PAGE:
IT is one of the strengths of Celtic Connections, the perennially popular music festival which is held in Glasgow’s often dreich January every year, that it looks outward, perhaps even more than it looks inward. You are as likely to see an African artist, a Reggae star or a blues singer from America as you are a Scottish fiddler or Gaelic singer at one of Scotland’s most popular festivals.

Its eclectic spirit is one of the festival’s strong points, and a core part of its enduring appeal.

So Donald Shaw, the creative producer of the festival, and of course an accomplished musician himself, could be forgiven for looking at the present state of the UK’s engagement with the wider world with a somewhat depressed eye.

We spoke this week on the day that the Prime Minister, Theresa May, lost her ‘meaningful vote’ on her Brexit deal. And it seems likely that by the end of Celtic Connections, on 3 February, the country may still be no nearer to coming to any sensible conclusion to the Brexit debacle. Where Scotland, whose musical and storytelling culture is at the heart of Celtic Connections, stands amid the tumult may also be no nearer to being clarified. As it stands, this will be the last Celtic Connections in which Glasgow is part of the wider European political settlement.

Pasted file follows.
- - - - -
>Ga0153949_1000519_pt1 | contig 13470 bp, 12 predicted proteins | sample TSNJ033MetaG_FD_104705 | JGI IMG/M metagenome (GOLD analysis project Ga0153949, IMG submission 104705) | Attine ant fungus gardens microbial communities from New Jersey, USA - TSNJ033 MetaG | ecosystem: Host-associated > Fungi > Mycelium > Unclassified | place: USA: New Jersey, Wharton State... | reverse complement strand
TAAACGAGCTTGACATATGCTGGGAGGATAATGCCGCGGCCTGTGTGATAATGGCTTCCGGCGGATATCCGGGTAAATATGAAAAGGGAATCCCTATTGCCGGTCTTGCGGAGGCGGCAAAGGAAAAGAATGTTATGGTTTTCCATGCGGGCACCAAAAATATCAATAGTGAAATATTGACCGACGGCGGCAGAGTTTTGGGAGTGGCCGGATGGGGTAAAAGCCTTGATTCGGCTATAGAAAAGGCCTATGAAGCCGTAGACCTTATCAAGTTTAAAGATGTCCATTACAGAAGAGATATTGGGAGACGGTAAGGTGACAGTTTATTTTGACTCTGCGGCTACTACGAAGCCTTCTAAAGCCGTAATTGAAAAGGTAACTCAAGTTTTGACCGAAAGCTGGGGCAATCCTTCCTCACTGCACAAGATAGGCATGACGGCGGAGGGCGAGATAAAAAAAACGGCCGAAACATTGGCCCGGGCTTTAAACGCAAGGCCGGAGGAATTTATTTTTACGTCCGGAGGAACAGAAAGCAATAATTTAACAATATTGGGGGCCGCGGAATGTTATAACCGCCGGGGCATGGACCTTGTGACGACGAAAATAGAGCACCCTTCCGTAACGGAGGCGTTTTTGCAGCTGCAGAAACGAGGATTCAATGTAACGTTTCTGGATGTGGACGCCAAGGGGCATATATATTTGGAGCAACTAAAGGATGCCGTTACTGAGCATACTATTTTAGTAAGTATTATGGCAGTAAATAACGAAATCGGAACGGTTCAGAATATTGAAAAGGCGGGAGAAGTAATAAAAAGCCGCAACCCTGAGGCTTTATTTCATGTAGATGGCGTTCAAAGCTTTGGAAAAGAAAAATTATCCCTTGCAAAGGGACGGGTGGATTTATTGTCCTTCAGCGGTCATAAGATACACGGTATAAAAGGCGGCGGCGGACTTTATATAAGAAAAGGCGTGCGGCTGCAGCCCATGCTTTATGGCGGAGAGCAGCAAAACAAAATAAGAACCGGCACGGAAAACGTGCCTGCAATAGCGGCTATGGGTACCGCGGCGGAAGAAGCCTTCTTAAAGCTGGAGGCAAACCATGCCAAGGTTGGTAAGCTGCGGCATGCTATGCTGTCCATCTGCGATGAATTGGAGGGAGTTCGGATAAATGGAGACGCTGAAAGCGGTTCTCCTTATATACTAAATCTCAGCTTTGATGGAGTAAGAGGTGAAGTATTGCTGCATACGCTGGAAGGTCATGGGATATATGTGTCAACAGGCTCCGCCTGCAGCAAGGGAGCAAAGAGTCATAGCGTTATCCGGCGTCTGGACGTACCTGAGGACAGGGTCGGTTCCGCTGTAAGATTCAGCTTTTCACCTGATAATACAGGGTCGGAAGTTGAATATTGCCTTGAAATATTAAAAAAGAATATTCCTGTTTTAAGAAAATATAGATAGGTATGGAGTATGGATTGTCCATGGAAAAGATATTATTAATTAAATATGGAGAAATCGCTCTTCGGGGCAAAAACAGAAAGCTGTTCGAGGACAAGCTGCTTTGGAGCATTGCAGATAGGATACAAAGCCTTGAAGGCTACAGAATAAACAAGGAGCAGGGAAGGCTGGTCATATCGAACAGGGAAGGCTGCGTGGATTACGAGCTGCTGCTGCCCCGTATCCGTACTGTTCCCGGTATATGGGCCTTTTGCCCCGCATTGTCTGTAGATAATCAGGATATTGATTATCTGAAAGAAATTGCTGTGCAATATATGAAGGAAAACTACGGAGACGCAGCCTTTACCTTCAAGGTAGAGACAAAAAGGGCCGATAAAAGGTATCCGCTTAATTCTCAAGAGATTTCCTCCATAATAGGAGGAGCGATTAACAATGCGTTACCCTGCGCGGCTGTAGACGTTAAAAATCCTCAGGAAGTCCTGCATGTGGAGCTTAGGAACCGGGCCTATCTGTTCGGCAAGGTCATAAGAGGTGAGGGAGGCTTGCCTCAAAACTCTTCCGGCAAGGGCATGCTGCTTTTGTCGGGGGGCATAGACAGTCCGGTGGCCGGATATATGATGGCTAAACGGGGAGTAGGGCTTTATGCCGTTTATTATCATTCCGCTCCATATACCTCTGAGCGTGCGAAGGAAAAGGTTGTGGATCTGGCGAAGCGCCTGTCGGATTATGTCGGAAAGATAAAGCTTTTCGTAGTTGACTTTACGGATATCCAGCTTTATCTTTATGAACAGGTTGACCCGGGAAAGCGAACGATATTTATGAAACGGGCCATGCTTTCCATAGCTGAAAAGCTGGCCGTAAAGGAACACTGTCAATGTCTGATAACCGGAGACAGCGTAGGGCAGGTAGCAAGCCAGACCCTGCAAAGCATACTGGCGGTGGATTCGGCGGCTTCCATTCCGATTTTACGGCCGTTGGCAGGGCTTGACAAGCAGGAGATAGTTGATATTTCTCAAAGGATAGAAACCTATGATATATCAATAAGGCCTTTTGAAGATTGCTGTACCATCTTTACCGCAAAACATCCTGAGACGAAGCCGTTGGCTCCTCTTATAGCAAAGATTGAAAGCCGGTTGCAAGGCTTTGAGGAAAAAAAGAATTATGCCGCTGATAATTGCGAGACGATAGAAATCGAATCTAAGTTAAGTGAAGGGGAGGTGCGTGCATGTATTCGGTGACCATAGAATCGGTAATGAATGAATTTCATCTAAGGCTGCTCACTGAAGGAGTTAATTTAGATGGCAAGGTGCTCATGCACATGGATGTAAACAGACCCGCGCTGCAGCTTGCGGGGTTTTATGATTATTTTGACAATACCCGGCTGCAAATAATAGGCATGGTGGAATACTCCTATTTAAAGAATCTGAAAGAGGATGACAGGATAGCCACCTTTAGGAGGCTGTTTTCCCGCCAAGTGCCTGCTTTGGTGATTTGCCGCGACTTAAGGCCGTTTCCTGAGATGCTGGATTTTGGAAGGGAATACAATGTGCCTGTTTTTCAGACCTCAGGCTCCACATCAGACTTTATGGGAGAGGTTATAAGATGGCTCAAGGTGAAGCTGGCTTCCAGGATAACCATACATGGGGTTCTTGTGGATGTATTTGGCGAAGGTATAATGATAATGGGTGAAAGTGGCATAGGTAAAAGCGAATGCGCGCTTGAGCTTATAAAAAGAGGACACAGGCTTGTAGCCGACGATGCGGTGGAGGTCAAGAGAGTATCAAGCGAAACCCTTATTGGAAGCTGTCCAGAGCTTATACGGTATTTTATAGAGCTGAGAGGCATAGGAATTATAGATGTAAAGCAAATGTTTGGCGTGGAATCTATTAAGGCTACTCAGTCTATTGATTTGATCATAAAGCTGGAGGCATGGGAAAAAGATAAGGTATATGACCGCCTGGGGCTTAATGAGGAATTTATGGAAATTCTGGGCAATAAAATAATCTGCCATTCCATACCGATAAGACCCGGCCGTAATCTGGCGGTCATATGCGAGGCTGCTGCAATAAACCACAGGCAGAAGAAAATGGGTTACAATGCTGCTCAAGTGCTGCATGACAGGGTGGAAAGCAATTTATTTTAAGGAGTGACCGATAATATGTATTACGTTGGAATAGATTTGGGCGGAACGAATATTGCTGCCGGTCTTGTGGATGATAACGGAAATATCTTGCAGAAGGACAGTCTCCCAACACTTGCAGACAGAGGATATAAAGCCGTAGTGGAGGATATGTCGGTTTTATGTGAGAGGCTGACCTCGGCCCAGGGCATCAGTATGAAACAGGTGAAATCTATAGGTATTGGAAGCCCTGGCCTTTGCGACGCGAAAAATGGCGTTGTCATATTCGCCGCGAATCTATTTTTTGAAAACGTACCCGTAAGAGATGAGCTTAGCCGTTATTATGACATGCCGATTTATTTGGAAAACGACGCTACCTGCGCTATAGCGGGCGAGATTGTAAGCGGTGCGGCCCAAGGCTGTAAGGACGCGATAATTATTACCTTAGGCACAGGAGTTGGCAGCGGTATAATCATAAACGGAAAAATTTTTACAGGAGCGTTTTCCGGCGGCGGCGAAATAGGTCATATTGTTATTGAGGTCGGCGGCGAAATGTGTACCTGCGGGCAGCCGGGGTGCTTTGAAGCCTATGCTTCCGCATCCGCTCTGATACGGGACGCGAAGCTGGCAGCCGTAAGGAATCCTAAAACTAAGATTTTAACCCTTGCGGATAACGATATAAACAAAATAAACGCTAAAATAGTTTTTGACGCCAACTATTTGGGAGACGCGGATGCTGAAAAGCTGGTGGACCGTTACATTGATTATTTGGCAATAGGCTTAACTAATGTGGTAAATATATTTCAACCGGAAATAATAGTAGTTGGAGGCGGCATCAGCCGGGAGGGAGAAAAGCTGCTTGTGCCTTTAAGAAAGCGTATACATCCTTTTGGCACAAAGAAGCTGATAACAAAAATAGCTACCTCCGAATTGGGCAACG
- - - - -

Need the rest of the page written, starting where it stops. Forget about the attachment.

So Shaw - like his fellow festival directors in Edinburgh - is keeping a close eye on how a detached, or semi-detached, UK will be dealt with, and deal with, the rest of Europe. As he notes, many Scottish, and UK, folk artists have plied their trade across Europe in the last fifty years. There are audiences for Scottish traditional tunes in Spain and Italy as much as in gigs in Scotland and Ireland. And international artists have long enjoyed playing at Celtic Connections.

But the paradigm has shifted. Brexit looks set to disrupt these healthy and economically beneficial relationships. Mr Shaw has noted the reluctance of African musicians to negotiate the Home Office’s crackdown on visas: at least two invitations that he offered were turned down. Now, especially with a No Deal Brexit, the complications of travelling to work in Europe may dissuade promoters and festivals there from inviting talent from these islands to the continent. Brexit, for festivals, could be a lose-lose scenario.